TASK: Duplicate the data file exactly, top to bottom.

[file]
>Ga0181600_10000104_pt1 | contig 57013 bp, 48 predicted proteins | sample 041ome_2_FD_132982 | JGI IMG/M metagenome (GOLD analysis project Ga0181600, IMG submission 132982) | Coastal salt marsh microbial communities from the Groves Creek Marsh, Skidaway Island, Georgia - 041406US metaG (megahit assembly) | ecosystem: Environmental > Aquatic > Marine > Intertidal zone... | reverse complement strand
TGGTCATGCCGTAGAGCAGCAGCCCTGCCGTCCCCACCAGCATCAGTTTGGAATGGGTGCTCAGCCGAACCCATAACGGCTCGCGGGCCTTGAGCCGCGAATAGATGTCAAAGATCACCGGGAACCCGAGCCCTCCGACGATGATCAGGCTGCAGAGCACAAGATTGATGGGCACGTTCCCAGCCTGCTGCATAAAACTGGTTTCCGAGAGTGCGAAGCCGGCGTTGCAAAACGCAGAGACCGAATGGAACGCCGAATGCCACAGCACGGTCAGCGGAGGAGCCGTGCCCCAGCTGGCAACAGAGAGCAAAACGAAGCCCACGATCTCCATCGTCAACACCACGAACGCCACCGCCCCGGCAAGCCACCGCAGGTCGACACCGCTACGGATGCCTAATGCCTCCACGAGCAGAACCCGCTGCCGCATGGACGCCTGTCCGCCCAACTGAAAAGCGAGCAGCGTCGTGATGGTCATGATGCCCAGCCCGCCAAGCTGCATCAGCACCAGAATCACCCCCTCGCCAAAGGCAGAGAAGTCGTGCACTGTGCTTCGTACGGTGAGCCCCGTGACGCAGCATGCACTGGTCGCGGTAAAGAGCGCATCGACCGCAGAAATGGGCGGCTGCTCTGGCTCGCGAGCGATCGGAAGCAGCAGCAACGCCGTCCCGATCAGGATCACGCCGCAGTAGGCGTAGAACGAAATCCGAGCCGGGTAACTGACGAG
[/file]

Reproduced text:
>Ga0181600_10000104_pt1 | contig 57013 bp, 48 predicted proteins | sample 041ome_2_FD_132982 | JGI IMG/M metagenome (GOLD analysis project Ga0181600, IMG submission 132982) | Coastal salt marsh microbial communities from the Groves Creek Marsh, Skidaway Island, Georgia - 041406US metaG (megahit assembly) | ecosystem: Environmental > Aquatic > Marine > Intertidal zone... | reverse complement strand
TGGTCATGCCGTAGAGCAGCAGCCCTGCCGTCCCCACCAGCATCAGTTTGGAATGGGTGCTCAGCCGAACCCATAACGGCTCGCGGGCCTTGAGCCGCGAATAGATGTCAAAGATCACCGGGAACCCGAGCCCTCCGACGATGATCAGGCTGCAGAGCACAAGATTGATGGGCACGTTCCCAGCCTGCTGCATAAAACTGGTTTCCGAGAGTGCGAAGCCGGCGTTGCAAAACGCAGAGACCGAATGGAACGCCGAATGCCACAGCACGGTCAGCGGAGGAGCCGTGCCCCAGCTGGCAACAGAGAGCAAAACGAAGCCCACGATCTCCATCGTCAACACCACGAACGCCACCGCCCCGGCAAGCCACCGCAGGTCGACACCGCTACGGATGCCTAATGCCTCCACGAGCAGAACCCGCTGCCGCATGGACGCCTGTCCGCCCAACTGAAAAGCGAGCAGCGTCGTGATGGTCATGATGCCCAGCCCGCCAAGCTGCATCAGCACCAGAATCACCCCCTCGCCAAAGGCAGAGAAGTCGTGCACTGTGCTTCGTACGGTGAGCCCCGTGACGCAGCATGCACTGGTCGCGGTAAAGAGCGCATCGACCGCAGAAATGGGCGGCTGCTCTGGCTCGCGAGCGATCGGAAGCAGCAGCAACGCCGTCCCGATCAGGATCACGCCGCAGTAGGCGTAGAACGAAATCCGAGCCGGGTAACTGACGAG